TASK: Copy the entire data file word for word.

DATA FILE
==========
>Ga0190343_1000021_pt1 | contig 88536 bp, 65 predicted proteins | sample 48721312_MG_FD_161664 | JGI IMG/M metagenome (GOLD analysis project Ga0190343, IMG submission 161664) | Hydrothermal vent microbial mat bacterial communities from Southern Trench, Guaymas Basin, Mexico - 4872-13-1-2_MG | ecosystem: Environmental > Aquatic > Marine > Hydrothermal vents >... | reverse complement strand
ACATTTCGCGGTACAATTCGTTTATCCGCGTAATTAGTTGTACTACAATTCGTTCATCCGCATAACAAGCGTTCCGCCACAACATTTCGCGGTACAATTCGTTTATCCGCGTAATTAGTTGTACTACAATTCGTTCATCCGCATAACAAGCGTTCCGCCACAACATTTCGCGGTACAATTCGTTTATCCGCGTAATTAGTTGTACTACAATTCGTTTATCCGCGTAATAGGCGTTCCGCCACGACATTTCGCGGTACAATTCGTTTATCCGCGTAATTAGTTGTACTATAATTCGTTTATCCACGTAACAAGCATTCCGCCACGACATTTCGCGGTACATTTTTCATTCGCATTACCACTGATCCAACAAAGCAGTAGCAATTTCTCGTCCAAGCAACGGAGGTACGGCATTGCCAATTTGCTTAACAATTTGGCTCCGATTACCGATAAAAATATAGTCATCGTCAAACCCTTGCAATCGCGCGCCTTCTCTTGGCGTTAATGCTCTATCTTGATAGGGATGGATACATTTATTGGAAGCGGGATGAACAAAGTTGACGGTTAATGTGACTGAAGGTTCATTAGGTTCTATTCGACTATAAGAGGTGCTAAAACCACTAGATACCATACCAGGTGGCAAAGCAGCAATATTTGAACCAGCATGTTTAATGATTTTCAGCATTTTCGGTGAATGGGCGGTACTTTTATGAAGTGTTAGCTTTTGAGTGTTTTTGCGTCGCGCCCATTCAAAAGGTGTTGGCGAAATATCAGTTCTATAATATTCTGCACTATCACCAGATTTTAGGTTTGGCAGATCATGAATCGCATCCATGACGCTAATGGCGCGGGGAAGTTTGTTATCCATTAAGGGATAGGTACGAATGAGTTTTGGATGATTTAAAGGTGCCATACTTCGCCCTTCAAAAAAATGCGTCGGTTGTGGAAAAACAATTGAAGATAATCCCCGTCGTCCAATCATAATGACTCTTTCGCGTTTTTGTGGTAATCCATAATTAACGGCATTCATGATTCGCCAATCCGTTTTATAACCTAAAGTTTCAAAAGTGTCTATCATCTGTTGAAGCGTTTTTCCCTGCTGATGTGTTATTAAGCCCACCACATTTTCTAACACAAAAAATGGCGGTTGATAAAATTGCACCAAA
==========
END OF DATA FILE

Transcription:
>Ga0190343_1000021_pt1 | contig 88536 bp, 65 predicted proteins | sample 48721312_MG_FD_161664 | JGI IMG/M metagenome (GOLD analysis project Ga0190343, IMG submission 161664) | Hydrothermal vent microbial mat bacterial communities from Southern Trench, Guaymas Basin, Mexico - 4872-13-1-2_MG | ecosystem: Environmental > Aquatic > Marine > Hydrothermal vents >... | reverse complement strand
ACATTTCGCGGTACAATTCGTTTATCCGCGTAATTAGTTGTACTACAATTCGTTCATCCGCATAACAAGCGTTCCGCCACAACATTTCGCGGTACAATTCGTTTATCCGCGTAATTAGTTGTACTACAATTCGTTCATCCGCATAACAAGCGTTCCGCCACAACATTTCGCGGTACAATTCGTTTATCCGCGTAATTAGTTGTACTACAATTCGTTTATCCGCGTAATAGGCGTTCCGCCACGACATTTCGCGGTACAATTCGTTTATCCGCGTAATTAGTTGTACTATAATTCGTTTATCCACGTAACAAGCATTCCGCCACGACATTTCGCGGTACATTTTTCATTCGCATTACCACTGATCCAACAAAGCAGTAGCAATTTCTCGTCCAAGCAACGGAGGTACGGCATTGCCAATTTGCTTAACAATTTGGCTCCGATTACCGATAAAAATATAGTCATCGTCAAACCCTTGCAATCGCGCGCCTTCTCTTGGCGTTAATGCTCTATCTTGATAGGGATGGATACATTTATTGGAAGCGGGATGAACAAAGTTGACGGTTAATGTGACTGAAGGTTCATTAGGTTCTATTCGACTATAAGAGGTGCTAAAACCACTAGATACCATACCAGGTGGCAAAGCAGCAATATTTGAACCAGCATGTTTAATGATTTTCAGCATTTTCGGTGAATGGGCGGTACTTTTATGAAGTGTTAGCTTTTGAGTGTTTTTGCGTCGCGCCCATTCAAAAGGTGTTGGCGAAATATCAGTTCTATAATATTCTGCACTATCACCAGATTTTAGGTTTGGCAGATCATGAATCGCATCCATGACGCTAATGGCGCGGGGAAGTTTGTTATCCATTAAGGGATAGGTACGAATGAGTTTTGGATGATTTAAAGGTGCCATACTTCGCCCTTCAAAAAAATGCGTCGGTTGTGGAAAAACAATTGAAGATAATCCCCGTCGTCCAATCATAATGACTCTTTCGCGTTTTTGTGGTAATCCATAATTAACGGCATTCATGATTCGCCAATCCGTTTTATAACCTAAAGTTTCAAAAGTGTCTATCATCTGTTGAAGCGTTTTTCCCTGCTGATGTGTTATTAAGCCCACCACATTTTCTAACACAAAAAATGGCGGTTGATAAAATTGCACCAAA